A train from the United States border arrives two hours late in Concepción, Mexico. Sara and Richard Everton are at the station expecting the arrival of their friends from the United States, Kate and Steve. They worry that something is awry when neither friend emerges from the sleeping car. After a search, Kate is spied at the top of the train’s rear platform, seemingly unwilling to disembark. Kate announces that she has come alone. Without prying, the Evertons load her luggage into their car, and they travel the road to Ibarra.
During the ride it becomes clear that Kate visited Ibarra three years earlier with her husband. Indeed, Kate is a frequent traveler who has lived in several different time zones. As Richard points out changes in the landscape since her last visit and Sara informs her that they all have been invited to attend a program for the upcoming day of the priests, Kate remains unresponsive. When she does speak, it is to inform her friends that she and her husband have separated. The reader learns that there was an accident: In an unsupervised moment Kate and Steve’s two-year-old son toddled into the street in front of their home and was killed by a passing motorist. Kate’s feelings of guilt and the long-lasting depression in the aftermath of her child’s death have led to the breakup of her marriage.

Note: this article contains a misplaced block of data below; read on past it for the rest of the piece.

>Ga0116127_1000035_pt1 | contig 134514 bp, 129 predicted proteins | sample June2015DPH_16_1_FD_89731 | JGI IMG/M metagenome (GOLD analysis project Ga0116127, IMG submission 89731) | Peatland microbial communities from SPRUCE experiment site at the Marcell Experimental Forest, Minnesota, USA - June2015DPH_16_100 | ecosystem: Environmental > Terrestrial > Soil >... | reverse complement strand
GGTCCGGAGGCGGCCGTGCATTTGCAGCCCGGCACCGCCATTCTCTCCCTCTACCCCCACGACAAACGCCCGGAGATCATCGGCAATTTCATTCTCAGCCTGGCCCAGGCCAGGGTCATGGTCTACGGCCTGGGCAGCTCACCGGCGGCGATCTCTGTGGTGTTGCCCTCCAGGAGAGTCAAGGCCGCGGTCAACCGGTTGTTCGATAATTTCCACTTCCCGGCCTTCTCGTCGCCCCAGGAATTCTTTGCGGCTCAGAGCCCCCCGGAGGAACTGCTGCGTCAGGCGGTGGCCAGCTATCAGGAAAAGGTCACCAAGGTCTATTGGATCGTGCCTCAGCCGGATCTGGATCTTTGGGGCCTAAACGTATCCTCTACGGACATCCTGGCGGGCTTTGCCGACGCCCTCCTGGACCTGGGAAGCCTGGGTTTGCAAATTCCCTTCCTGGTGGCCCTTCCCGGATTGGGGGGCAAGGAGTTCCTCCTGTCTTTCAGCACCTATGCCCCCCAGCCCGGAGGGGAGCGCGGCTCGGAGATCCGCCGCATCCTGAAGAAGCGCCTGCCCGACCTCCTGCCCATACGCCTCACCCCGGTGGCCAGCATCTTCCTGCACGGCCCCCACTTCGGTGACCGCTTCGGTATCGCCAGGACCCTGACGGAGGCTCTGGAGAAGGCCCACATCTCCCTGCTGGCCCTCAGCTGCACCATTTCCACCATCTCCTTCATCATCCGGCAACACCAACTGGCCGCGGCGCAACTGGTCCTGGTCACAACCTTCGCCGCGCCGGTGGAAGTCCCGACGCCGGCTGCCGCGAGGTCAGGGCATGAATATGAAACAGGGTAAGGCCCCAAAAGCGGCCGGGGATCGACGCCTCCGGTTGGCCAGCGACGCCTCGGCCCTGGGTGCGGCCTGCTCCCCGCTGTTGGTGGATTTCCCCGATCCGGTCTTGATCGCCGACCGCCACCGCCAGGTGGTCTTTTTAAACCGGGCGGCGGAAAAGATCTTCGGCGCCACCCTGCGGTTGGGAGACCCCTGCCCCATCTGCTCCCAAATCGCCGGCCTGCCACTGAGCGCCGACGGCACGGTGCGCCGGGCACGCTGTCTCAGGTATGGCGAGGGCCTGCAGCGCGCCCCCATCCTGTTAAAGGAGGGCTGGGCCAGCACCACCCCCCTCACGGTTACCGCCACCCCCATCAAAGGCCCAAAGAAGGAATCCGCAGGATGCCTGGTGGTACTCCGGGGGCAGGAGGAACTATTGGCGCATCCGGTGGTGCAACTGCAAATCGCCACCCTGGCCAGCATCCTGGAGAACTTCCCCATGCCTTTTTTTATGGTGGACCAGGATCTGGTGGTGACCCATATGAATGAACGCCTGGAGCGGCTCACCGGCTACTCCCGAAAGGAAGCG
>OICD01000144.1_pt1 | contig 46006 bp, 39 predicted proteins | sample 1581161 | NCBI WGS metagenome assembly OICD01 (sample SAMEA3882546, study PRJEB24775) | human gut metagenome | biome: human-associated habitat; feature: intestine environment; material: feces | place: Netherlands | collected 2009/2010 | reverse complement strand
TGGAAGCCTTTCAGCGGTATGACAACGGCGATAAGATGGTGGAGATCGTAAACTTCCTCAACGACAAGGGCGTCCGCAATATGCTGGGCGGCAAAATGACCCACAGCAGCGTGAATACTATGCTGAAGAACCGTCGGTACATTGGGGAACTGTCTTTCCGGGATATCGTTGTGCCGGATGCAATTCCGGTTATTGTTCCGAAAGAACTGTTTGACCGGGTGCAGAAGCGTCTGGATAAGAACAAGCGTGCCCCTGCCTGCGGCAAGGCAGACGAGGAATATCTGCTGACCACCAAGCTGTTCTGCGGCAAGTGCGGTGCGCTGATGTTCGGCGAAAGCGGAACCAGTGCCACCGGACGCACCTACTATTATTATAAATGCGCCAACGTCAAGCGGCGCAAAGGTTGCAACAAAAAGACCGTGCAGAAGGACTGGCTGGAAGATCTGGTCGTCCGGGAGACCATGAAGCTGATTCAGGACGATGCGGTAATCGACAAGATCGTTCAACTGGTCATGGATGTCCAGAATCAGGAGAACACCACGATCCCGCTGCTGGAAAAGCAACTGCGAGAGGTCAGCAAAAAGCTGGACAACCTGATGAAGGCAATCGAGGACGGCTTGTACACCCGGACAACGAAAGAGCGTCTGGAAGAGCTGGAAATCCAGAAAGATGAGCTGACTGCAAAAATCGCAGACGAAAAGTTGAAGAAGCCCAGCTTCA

During the first three days of her visit, Kate rises from bed only after the Evertons have gone out of the house. She spends the late mornings with the cook, Lourdes, who recognizes Kate’s troubled condition and spreads talismans around her effects in an effort to reverse her ill fortune and will her spiritual redemption. Kate spends the balance of her days lying in a hammock, deep in sleep or sorrow. When Sara and...
(The entire section is 719 words.)